How I Changed My Team Culture With One Simple Phrase
I started coaching youth sports when my 21-year-old daughter was 4 years old. For 17 years, I have been either on the field or the court coaching young athletes. Last summer, due to some health issues, I was forced to step back and watch from the stands.
It took only a few games for me to gain a new perspective, realizing the intense pressure our young athletes were facing from the ones who loved them most – parents, grandparents, and coaches.
After hearing the endless barrage of yelling, screaming, and stress coming from the stands and directed at the elementary aged-athletes, I knew I had to do something before I came back to coach for the fall basketball season. We adults needed to band together to support our athletes, not criticize and pressure them to perform in ways they were not yet physically or mentally capable of.
In my research and preparation for the next season, I came across a very simple phrase that I knew could address the issue. “I love to watch you play.” No pressure, no criticism, just positive support. I decided to make the phrase our team’s motto. At our preseason parent meeting that fall, I reminded the parents that the 3rd-6th grade girls basketball players in our program would not be ready for college or the WNBA at the end of our season. I encouraged the parents to tell their children, “I love to watch you play!” after the game regardless of the outcome and to realize it is okay for the players to make mistakes. That is how they learn to play the game of basketball, all other sports, and ultimately the game of life. I challenged the parents to partner with me in focusing on the positive and limiting the criticism this season. It would take only one simple phrase, “I love to watch you play.”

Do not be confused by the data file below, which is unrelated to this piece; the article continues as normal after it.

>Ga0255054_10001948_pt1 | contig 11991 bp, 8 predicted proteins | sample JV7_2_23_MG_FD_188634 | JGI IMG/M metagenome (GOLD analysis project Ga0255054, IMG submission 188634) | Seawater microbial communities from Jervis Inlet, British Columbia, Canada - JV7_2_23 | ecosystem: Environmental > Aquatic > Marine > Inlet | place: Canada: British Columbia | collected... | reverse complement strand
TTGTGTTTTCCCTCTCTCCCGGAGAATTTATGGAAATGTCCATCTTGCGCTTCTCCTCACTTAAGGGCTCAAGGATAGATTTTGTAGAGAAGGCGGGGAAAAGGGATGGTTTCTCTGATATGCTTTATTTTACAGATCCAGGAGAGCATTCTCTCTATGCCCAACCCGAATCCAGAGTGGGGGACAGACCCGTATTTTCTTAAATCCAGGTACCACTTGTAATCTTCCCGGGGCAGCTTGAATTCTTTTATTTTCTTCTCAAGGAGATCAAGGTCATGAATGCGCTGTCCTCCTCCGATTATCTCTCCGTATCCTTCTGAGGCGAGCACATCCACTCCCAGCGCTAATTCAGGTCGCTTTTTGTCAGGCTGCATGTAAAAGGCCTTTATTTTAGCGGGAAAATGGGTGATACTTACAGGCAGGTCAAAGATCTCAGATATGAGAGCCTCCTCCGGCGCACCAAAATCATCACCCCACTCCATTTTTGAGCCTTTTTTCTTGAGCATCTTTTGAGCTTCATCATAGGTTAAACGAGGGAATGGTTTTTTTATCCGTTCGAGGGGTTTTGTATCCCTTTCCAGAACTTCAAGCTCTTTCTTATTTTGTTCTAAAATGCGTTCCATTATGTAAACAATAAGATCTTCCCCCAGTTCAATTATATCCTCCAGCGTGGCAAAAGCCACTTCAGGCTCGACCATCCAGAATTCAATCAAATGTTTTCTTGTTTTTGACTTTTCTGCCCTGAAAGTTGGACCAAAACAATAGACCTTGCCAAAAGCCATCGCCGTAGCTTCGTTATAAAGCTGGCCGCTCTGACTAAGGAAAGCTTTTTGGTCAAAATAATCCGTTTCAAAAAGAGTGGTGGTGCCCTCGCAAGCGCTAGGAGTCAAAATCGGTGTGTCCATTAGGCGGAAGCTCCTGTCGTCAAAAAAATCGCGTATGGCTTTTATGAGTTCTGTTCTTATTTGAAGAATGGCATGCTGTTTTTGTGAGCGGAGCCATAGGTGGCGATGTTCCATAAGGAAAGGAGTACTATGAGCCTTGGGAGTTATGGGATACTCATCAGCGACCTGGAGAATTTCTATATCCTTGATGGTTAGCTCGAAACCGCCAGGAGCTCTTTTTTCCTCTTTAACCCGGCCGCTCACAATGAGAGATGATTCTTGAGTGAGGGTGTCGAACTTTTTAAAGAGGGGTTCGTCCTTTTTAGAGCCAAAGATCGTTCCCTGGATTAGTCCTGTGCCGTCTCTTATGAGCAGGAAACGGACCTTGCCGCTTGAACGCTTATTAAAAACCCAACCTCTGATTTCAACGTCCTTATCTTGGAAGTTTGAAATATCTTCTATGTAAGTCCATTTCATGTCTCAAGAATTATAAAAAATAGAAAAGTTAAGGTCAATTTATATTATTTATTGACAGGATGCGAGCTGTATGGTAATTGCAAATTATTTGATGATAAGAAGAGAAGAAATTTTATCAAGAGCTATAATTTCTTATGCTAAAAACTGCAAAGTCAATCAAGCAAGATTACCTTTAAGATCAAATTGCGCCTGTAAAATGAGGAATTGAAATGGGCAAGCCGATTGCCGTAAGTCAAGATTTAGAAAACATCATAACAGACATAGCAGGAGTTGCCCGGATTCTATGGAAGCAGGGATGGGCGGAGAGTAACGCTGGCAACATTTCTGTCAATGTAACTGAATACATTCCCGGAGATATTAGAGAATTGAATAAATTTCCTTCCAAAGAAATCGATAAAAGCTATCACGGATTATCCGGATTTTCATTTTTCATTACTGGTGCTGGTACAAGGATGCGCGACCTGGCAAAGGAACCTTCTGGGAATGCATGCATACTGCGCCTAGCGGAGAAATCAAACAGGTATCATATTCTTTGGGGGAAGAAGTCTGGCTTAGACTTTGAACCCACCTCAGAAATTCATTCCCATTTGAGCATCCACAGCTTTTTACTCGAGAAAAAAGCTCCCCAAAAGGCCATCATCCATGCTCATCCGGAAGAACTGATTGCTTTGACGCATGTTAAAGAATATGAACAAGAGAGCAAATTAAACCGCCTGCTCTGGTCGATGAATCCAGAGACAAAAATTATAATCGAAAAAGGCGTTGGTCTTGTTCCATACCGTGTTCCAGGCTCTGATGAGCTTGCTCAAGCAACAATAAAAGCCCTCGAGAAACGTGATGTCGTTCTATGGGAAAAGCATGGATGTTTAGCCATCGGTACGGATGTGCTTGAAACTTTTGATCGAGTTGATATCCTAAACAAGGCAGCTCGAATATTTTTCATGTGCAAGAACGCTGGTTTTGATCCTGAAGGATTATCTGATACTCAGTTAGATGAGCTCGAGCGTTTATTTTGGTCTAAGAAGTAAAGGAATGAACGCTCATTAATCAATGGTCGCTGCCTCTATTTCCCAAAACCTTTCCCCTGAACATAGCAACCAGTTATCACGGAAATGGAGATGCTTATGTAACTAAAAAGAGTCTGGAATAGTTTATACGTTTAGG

You see, I coach not only because I love the game but because I also have a passion for showing my young athletes that the game they play is great practice for playing the game of life. My philosophy is simple. I want my athletes to play with “no fear” – no fear of making mistakes, that is. The turnovers, double dribbles, strikeouts, and fumbles are not failures. They are part of the game. They only become failures if we quit trying. If we teach our athletes that it is okay to make mistakes in these regards, then they will learn that it is okay to make mistakes in other areas of their lives as long as they get up and try again and again until they get it right! Mistakes are acceptable in this context.
And just like that, when we took the focus off of the mistakes and the criticism and placed it on encouraging our athletes and allowing them to make mistakes, special things began to happen. The girls played team ball. They communicated with each other. And in a nailbiter of a recent game, toughness, confidence, and teamwork led our 4th-grade team to a buzzer-beating win. Amidst the deafening roar of the crowd and cheering of the fans, the young lady who hit the winning shot turned to me and asked, “Who won?” At that moment, I knew WE had won. She didn’t count or fear each mistake. She played for fun, and she played on a team that played like a team.
I want to encourage the adults involved in youth sports – the parents, grandparents, and coaches to tell your athletes you love them and that you love to watch them play and see what happens not only on the court but also in the game of life.